A couple of slight imrovements to the code for getting CPU temps. Thanks to @bestboy for the research, it can now handle any number of cores. Also the actual temperature reading might be slightly more efficient.
I had earlier switched to the best solution recommended by @Stux for reading CPU temperature in spincheck.sh. Now, with refined, complete bash code suggested by @bestboy, the apparently more efficient method has been incorporated into all 3 of the scripts that read temperature.
If you want the gory details, instead of reading CPU temp from the IPMI, we are now reading it from sysctl. We use the hottest of up to 10 cores as CPU temperature. I used awk instead of cut to get the actual numbers from the sysctl output, not sure if that is much of an improvement.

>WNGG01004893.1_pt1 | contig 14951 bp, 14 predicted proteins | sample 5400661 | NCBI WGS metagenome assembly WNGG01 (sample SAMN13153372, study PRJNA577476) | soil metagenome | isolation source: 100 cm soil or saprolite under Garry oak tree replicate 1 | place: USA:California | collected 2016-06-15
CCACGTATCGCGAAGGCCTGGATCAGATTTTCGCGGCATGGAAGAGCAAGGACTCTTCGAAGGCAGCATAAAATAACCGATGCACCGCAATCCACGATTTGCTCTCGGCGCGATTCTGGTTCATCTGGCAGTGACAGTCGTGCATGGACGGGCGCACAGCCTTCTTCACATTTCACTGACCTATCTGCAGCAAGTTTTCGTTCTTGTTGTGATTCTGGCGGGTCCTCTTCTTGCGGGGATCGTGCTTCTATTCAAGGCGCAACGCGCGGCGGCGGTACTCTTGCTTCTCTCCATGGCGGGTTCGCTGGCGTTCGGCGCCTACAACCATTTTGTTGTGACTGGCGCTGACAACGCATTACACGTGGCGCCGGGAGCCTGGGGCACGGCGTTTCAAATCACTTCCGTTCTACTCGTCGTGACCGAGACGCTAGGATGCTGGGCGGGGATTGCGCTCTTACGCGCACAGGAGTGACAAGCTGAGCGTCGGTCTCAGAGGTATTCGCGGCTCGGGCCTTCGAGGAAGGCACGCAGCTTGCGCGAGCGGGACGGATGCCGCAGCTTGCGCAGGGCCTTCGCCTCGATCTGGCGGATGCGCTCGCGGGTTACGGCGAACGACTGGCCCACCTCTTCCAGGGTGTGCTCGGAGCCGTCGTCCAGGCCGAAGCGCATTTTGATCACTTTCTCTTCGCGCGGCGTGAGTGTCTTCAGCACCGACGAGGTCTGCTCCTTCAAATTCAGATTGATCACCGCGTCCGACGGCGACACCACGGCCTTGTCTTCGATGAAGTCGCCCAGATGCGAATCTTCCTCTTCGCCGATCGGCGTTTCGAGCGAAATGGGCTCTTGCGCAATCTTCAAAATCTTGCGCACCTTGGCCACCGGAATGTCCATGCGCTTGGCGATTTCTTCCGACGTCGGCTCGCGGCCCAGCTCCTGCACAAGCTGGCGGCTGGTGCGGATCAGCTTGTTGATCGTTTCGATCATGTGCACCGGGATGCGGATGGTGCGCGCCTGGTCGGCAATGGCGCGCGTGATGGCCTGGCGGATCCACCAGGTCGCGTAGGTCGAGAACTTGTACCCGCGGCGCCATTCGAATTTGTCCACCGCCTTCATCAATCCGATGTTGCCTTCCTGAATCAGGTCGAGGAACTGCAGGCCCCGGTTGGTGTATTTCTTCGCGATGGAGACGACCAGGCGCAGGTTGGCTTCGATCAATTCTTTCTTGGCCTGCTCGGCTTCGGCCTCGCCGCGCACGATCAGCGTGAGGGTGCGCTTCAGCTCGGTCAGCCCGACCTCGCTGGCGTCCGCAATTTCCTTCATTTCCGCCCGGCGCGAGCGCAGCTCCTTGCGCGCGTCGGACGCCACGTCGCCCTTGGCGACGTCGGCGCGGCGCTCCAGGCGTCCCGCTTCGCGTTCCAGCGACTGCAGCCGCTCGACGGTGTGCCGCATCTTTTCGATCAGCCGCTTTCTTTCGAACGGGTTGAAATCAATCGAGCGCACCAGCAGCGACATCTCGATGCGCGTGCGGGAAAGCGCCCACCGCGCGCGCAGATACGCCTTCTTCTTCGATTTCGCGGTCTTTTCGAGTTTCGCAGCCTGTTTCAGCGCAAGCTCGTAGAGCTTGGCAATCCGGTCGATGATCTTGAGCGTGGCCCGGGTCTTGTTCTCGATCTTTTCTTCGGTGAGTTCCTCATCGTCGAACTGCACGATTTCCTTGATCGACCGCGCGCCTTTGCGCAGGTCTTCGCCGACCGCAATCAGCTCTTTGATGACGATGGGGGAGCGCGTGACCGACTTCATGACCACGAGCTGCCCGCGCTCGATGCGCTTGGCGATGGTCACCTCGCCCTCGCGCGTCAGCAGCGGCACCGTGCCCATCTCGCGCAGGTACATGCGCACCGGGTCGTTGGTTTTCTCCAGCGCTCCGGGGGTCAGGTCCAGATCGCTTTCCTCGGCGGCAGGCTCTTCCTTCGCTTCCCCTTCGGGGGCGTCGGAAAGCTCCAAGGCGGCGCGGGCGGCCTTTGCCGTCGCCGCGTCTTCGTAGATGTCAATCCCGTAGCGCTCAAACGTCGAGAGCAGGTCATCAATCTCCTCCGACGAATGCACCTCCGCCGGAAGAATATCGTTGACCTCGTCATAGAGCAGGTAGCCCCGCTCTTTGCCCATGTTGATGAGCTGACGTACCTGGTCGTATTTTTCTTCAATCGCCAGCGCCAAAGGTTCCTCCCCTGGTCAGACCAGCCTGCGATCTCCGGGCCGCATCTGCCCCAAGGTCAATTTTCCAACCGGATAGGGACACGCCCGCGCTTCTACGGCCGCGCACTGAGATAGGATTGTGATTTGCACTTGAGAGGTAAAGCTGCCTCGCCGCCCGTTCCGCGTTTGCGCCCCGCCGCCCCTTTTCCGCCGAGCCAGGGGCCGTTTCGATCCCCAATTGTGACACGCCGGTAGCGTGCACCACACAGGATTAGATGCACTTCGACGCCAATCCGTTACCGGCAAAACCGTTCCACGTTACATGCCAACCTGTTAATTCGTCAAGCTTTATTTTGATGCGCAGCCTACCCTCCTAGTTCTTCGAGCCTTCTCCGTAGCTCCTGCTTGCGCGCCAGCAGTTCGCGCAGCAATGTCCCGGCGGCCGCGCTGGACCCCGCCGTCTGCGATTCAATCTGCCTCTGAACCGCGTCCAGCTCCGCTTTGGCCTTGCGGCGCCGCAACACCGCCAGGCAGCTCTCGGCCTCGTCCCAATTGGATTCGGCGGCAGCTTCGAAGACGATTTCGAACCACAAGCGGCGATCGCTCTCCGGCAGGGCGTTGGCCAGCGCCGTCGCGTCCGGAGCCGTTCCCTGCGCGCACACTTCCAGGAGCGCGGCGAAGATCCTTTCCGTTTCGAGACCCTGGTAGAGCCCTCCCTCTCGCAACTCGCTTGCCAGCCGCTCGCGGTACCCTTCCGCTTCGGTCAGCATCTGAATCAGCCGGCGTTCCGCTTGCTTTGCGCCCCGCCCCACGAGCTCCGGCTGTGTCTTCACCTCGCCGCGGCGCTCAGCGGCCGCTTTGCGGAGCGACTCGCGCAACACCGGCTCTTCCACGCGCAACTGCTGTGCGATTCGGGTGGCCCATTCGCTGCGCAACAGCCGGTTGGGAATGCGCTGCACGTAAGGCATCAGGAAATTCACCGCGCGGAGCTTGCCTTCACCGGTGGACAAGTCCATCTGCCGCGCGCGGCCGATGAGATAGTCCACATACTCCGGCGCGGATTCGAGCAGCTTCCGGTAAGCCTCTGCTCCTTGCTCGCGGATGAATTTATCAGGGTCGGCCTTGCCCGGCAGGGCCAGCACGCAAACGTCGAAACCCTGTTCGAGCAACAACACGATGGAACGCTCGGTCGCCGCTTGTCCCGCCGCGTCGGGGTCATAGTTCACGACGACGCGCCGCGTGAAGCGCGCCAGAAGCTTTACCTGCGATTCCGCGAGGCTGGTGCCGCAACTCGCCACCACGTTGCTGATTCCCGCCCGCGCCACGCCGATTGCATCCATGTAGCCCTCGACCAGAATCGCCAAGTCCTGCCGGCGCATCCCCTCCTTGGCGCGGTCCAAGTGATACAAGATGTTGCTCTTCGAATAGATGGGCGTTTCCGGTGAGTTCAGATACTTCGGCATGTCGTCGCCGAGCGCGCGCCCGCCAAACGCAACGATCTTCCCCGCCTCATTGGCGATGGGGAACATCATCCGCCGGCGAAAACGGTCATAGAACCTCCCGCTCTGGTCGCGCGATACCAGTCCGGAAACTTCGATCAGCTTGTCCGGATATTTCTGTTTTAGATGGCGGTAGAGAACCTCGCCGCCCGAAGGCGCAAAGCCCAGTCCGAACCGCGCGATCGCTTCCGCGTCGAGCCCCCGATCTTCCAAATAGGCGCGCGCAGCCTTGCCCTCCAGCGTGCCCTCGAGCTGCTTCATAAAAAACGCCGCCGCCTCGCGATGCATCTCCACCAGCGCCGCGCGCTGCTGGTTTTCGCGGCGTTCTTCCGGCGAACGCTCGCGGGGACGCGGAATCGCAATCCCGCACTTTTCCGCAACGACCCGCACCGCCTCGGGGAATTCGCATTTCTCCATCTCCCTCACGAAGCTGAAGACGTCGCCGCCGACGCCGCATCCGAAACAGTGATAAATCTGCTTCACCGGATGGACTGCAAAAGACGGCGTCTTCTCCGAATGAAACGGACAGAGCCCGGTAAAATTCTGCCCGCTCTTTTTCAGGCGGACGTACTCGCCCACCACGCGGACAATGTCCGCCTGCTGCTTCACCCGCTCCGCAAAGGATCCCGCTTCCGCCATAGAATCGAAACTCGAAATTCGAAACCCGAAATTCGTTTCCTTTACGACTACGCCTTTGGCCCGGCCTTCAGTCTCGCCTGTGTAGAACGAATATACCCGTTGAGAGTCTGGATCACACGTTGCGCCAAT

In spinpid2.sh, the reading of duty cycles from the motherboard is now commented out (disabled) by default. Some boards report incorrect duty, and this causes the script to go bonkers. I have no idea how widespread this fault is, but there is really no harm in not asking the board for duty cycles - the script assumes the duty is what it sets. There is also some minor code cleanup.
spinpid.sh (the single-zone version) has some improvements in logic that make it work better. It holds drive temps better. Also after a CPU-intensive task, the fans can come down quickly as the CPU cools until the drives need cooling. I finally got it perfect. Also some minor cleanup.
The single-zone script had an issue that caused fan control based on drive temperatures to be inaccurate if the system went through a long period of high CPU use. That's fixed here, other scripts not updated.